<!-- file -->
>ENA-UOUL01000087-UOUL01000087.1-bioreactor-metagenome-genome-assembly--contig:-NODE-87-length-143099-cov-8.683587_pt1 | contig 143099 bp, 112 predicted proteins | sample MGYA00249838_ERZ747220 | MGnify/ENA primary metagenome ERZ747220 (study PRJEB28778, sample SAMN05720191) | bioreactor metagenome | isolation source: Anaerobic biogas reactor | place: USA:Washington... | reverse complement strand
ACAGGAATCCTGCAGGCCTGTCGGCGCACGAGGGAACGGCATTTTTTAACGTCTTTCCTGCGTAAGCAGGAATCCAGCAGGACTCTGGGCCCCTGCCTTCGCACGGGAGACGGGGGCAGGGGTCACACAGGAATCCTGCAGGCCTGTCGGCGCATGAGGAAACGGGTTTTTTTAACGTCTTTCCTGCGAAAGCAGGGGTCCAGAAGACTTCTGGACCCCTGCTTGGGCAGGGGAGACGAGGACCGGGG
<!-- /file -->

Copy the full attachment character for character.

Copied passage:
>ENA-UOUL01000087-UOUL01000087.1-bioreactor-metagenome-genome-assembly--contig:-NODE-87-length-143099-cov-8.683587_pt1 | contig 143099 bp, 112 predicted proteins | sample MGYA00249838_ERZ747220 | MGnify/ENA primary metagenome ERZ747220 (study PRJEB28778, sample SAMN05720191) | bioreactor metagenome | isolation source: Anaerobic biogas reactor | place: USA:Washington... | reverse complement strand
ACAGGAATCCTGCAGGCCTGTCGGCGCACGAGGGAACGGCATTTTTTAACGTCTTTCCTGCGTAAGCAGGAATCCAGCAGGACTCTGGGCCCCTGCCTTCGCACGGGAGACGGGGGCAGGGGTCACACAGGAATCCTGCAGGCCTGTCGGCGCATGAGGAAACGGGTTTTTTTAACGTCTTTCCTGCGAAAGCAGGGGTCCAGAAGACTTCTGGACCCCTGCTTGGGCAGGGGAGACGAGGACCGGGG